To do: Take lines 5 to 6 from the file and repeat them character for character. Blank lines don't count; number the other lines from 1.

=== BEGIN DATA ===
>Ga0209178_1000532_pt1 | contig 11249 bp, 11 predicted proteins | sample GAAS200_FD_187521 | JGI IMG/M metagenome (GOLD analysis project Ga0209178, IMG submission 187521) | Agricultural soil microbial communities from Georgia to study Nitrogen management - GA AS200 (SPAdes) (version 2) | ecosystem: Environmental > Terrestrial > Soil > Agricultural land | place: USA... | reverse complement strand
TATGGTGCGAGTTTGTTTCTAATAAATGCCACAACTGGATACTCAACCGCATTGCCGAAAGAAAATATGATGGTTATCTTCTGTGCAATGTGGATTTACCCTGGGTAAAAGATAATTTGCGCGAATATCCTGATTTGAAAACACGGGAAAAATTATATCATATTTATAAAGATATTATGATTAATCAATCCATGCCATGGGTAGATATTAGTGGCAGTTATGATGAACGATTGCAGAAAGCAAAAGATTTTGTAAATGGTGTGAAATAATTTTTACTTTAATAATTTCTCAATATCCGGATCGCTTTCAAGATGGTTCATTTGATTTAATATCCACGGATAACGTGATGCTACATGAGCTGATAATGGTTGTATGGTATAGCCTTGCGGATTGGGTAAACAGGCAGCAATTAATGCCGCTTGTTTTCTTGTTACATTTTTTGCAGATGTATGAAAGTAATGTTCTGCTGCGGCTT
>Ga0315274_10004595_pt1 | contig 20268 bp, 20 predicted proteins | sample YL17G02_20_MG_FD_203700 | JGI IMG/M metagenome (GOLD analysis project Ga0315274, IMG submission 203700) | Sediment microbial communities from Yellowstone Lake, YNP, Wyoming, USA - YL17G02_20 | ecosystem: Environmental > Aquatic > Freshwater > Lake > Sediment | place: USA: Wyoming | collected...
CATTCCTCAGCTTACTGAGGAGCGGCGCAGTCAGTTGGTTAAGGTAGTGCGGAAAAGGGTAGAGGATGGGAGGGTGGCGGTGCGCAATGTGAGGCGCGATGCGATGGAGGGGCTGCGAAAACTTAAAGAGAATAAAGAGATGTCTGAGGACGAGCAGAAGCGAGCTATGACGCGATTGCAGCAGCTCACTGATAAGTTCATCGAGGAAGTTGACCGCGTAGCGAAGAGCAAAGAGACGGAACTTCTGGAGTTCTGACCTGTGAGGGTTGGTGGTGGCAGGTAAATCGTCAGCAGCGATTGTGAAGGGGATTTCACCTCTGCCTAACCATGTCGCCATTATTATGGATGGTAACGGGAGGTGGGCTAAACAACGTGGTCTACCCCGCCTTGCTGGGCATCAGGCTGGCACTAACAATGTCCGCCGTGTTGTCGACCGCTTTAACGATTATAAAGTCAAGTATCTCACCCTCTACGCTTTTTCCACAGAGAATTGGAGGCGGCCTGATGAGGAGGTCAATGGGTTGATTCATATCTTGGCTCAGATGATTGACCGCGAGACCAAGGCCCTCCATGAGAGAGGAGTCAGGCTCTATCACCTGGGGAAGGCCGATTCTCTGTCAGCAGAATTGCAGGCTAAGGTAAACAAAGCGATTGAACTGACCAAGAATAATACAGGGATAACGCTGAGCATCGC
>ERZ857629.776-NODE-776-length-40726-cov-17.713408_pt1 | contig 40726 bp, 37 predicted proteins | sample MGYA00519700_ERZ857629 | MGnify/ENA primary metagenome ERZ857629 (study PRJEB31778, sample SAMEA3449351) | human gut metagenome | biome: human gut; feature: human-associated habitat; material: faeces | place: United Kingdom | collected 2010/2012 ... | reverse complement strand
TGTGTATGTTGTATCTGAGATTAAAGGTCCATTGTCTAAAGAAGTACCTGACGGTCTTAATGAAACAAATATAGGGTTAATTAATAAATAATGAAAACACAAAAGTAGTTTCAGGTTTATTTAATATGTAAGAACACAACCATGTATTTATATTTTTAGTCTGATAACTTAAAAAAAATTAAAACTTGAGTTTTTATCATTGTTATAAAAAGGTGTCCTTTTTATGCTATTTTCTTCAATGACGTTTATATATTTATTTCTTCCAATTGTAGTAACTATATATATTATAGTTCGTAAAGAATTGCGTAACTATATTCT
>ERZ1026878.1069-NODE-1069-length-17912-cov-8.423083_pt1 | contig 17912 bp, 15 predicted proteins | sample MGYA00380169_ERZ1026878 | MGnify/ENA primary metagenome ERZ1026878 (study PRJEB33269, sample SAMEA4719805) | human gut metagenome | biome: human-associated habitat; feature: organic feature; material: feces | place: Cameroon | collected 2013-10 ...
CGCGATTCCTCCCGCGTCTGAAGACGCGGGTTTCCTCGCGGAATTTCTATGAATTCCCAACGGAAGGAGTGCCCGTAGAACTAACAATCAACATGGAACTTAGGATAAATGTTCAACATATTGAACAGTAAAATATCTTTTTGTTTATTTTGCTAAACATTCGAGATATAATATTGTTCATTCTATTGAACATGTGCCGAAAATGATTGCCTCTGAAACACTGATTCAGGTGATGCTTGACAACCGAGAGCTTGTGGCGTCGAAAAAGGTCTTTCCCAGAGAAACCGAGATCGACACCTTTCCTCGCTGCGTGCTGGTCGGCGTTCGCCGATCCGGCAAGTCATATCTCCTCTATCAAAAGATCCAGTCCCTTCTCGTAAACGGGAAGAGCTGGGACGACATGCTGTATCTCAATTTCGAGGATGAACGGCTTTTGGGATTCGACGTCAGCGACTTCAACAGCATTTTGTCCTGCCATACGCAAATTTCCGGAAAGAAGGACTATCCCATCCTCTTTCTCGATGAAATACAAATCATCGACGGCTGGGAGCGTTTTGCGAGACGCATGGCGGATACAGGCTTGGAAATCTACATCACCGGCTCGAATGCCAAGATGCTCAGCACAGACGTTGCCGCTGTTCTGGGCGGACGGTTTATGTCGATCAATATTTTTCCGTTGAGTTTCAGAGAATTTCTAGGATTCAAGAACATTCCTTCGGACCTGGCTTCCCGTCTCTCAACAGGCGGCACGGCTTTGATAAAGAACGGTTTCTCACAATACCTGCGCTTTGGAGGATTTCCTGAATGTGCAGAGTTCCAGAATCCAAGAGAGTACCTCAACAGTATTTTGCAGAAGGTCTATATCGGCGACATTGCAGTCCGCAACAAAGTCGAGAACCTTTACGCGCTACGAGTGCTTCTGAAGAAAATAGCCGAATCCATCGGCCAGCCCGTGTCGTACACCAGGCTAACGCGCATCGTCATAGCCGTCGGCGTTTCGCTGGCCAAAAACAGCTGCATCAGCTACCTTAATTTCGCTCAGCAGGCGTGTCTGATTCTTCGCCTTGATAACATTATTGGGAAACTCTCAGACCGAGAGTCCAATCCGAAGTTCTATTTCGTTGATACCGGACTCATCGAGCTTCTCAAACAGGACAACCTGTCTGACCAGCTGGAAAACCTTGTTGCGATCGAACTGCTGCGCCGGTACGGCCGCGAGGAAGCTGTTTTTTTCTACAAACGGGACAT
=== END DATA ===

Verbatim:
>ERZ857629.776-NODE-776-length-40726-cov-17.713408_pt1 | contig 40726 bp, 37 predicted proteins | sample MGYA00519700_ERZ857629 | MGnify/ENA primary metagenome ERZ857629 (study PRJEB31778, sample SAMEA3449351) | human gut metagenome | biome: human gut; feature: human-associated habitat; material: faeces | place: United Kingdom | collected 2010/2012 ... | reverse complement strand
TGTGTATGTTGTATCTGAGATTAAAGGTCCATTGTCTAAAGAAGTACCTGACGGTCTTAATGAAACAAATATAGGGTTAATTAATAAATAATGAAAACACAAAAGTAGTTTCAGGTTTATTTAATATGTAAGAACACAACCATGTATTTATATTTTTAGTCTGATAACTTAAAAAAAATTAAAACTTGAGTTTTTATCATTGTTATAAAAAGGTGTCCTTTTTATGCTATTTTCTTCAATGACGTTTATATATTTATTTCTTCCAATTGTAGTAACTATATATATTATAGTTCGTAAAGAATTGCGTAACTATATTCT